Therefore, let's assume that the Federal Courts will invalidate the holding in Matter of Wang and continue with our analysis.

When the physician's mother naturalized, the "appropriate category" under section 203(h)(3) changed from the 2B category to the family-based 1st preference category (unmarried adult sons and daughters of U.S. citizens) and the priority date remains the same. Why?

Because the USCIS' regulations at 8 C.F.R. 204.2 provide, in pertinent part, that upon the "petitioner's naturalization...a currently valid petition according preference status under section 203(a)(2) of the Act for the unmarried son or daughter over twenty-one years of age shall be regarded as having been approved under section 203(a)(1) of the Act."

Yet, the question remains, what happens to the priority date when the daughter married?

Again, 8 C.F.R. 204.2 which concerns the "automatic conversion of preference classifications" provides, in pertinent part, that "A currently valid petition previously approved to classify the beneficiary as the unmarried son or daughter of a United States citizen under section 203(a)(1) of the Act shall be regarded as having been approved for preference status under section 203(a)(3) of the Act as of the date the beneficiary marries".

Therefore, the daughter is entitled to her original 1986 priority date and her category "automatically converts" from the 4th preference category to the 2B category (when her parents obtained permanent residence), then to the 1st preference category (when her mother naturalized) to the 3rd preference category (when the daughter married).

If we are retained, we will prepare applications for adjustment of status for both the daughter and her husband. We realize that the USCIS is bound by the holding in Matter of Wang to deny these applications.

However, when this occurs, we will ask a Federal Judge not to defer to Matter of Wang, but to apply the clear language of the law to this matter, and to order the USCIS to grant adjustment of status to our client and her husband.

Wednesday, August 5, 2009

A Day in the Life of an Immigration Attorney

None of my friends from UCLA Law School, class of 1973, went into immigration law.

Corporate law, personal injury law and real estate law were all far more lucrative. If you are looking for a multi-million dollar settlement, immigration law is not for you.

So why do we immigration lawyers do what we do?

Having spent over half of my life practicing immigration law, I can tell you that I consider myself to be very fortunate. The satisfaction that I get from meeting and helping immigrants from around the world makes it worthwhile.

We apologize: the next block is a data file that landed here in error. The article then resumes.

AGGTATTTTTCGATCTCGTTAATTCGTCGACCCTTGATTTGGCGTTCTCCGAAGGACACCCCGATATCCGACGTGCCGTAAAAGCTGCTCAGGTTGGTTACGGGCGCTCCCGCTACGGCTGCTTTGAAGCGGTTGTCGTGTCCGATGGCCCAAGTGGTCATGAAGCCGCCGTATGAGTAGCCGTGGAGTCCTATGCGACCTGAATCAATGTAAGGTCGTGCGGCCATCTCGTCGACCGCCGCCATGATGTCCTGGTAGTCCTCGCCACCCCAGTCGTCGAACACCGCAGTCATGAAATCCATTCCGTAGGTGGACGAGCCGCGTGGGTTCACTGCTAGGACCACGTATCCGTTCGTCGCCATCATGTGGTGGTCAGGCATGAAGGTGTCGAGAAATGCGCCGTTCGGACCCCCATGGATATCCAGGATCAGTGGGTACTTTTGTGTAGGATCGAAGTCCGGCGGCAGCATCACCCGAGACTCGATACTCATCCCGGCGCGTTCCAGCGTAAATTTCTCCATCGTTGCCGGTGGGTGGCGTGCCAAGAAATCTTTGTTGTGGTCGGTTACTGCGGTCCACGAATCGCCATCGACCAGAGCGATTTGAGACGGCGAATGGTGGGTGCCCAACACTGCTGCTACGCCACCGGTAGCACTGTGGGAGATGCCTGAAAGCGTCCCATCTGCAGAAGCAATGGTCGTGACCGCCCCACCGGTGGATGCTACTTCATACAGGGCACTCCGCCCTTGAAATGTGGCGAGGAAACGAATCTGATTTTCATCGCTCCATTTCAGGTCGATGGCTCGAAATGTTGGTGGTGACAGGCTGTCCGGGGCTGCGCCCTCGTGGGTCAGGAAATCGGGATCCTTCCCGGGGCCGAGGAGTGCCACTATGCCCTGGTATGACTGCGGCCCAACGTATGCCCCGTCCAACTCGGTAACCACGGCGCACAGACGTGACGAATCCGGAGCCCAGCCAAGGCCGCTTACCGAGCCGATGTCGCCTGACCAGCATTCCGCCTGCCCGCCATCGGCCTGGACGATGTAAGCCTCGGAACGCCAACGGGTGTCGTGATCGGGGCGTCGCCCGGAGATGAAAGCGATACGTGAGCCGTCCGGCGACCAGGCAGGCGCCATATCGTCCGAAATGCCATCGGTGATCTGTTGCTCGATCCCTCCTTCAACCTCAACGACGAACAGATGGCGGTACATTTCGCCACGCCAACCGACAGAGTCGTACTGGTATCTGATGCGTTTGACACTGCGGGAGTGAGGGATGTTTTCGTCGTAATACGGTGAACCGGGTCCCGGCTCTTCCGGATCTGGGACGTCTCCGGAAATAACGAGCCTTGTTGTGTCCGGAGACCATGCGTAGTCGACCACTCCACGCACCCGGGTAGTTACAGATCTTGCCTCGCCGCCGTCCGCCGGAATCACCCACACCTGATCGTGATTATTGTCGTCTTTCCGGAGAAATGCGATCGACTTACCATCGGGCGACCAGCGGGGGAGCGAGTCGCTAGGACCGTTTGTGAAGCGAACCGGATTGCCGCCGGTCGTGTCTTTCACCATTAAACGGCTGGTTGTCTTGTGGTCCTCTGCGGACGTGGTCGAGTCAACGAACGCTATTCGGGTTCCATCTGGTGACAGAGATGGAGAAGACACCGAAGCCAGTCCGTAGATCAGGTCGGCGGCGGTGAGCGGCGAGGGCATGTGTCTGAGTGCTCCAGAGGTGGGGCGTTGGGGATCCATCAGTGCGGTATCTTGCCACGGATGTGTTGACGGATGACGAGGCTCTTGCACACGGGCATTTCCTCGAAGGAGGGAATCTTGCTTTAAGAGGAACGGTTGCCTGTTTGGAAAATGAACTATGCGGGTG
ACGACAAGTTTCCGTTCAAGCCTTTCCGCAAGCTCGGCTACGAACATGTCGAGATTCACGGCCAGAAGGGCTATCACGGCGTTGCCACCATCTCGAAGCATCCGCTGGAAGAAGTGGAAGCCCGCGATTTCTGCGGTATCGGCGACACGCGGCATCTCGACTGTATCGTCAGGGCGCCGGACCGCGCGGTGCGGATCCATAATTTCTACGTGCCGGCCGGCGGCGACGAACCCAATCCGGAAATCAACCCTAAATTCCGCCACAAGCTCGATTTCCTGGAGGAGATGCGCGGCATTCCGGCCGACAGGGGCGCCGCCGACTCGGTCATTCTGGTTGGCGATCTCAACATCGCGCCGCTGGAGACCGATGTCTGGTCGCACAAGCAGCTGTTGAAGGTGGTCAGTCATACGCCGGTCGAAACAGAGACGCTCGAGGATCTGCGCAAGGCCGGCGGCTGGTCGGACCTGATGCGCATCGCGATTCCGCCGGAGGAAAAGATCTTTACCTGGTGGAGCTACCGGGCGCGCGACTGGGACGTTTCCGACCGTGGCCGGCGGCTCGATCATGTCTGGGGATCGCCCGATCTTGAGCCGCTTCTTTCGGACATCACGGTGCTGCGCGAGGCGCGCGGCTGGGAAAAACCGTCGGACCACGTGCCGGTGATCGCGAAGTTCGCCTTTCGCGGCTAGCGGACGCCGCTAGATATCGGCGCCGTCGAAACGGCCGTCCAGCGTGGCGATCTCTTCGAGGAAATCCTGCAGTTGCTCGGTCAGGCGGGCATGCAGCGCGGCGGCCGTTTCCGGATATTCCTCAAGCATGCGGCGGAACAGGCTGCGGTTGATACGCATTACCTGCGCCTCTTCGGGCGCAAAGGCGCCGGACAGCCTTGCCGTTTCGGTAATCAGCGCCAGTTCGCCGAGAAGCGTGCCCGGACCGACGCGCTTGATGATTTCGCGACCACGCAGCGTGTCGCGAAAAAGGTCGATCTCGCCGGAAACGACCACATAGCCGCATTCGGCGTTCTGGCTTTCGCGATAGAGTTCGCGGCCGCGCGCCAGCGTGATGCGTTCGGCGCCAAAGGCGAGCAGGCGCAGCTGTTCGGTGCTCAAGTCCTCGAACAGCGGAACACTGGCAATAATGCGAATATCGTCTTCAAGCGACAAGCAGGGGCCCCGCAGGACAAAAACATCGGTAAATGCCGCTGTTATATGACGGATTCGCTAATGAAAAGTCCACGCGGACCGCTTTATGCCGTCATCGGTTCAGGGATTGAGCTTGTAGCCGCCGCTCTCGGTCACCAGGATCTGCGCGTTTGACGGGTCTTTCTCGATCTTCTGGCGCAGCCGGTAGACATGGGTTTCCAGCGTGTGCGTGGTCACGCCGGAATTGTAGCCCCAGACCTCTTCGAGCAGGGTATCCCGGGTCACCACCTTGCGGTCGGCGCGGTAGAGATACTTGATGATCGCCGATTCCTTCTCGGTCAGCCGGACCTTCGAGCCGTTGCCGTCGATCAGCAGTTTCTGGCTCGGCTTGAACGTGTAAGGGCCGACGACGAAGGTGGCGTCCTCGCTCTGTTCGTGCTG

Let me explain myself by telling you about a recent day at the office:

The first thing in the morning, I interviewed an RN who had arrived in the U.S. as a visitor a few years ago. She appeared to be hopelessly out-of-status. Although her father, a lawful permanent resident of the U.S., had submitted a visa petition on her behalf over 15 years ago, he had died soon thereafter. A nursing home had submitted a visa petition on her behalf in 2007. However, as I explained to her, this would not allow her to apply for adjustment of status for another four to five years.

Then, I learned that her grandfather had been born in the U.S. and had traveled to her country during the Spanish-American War in 1898. He married her grandmother, and her father was born in 1916. Therefore, under the laws which existed on the date of her father's birth, he acquired U.S. citizenship at birth. Further, since her country was a U.S. possession until 1946, she acquired U.S. citizenship through her father.

We are currently preparing an application for derivative citizenship on her behalf. We expect her to receive a Citizenship Certificate before the end of 2009.

At the beginning of the appointment, my client thought that she was illegally present in the U.S. Thirty minutes later, she learned that she was a U.S. citizen. What a relief! See

I saw my next appointment just before lunch. She was the wife of a U.S. citizen. Not just a U.S. citizen, but a sergeant in the U.S. Air Force who has been twice deployed in Iraq.

She had been petitioned by her U.S. citizen step-father before her 21st birthday. During her interview, she was asked whether she was under 21 years of age, and whether she had ever been married. She answered truthfully. It took the INS two years to grant her permanent resident status and mail her a green card. By that time, she had married, and was pregnant with her first child.

Five years later, she applied for U.S. citizenship. Her application was denied because, as the Immigration Examiner explained, she was granted a green card as an "immediate relative", not as a married daughter. Since she been granted a green card by mistake, he could not approve her application for naturalization. Furthermore, he informed her that she would be scheduled for a removal hearing before an Immigration Judge.

Both she and her husband were stunned. What had she done wrong? As a former INS General Attorney (Nationality), I was a bit stunned as well.

I called the Officer-in-Charge of her local INS office, and explained the situation to him. We are hopeful that she will not be placed in removal proceedings, and that her application for naturalization will be granted since the mistake was clearly the government's, not hers. See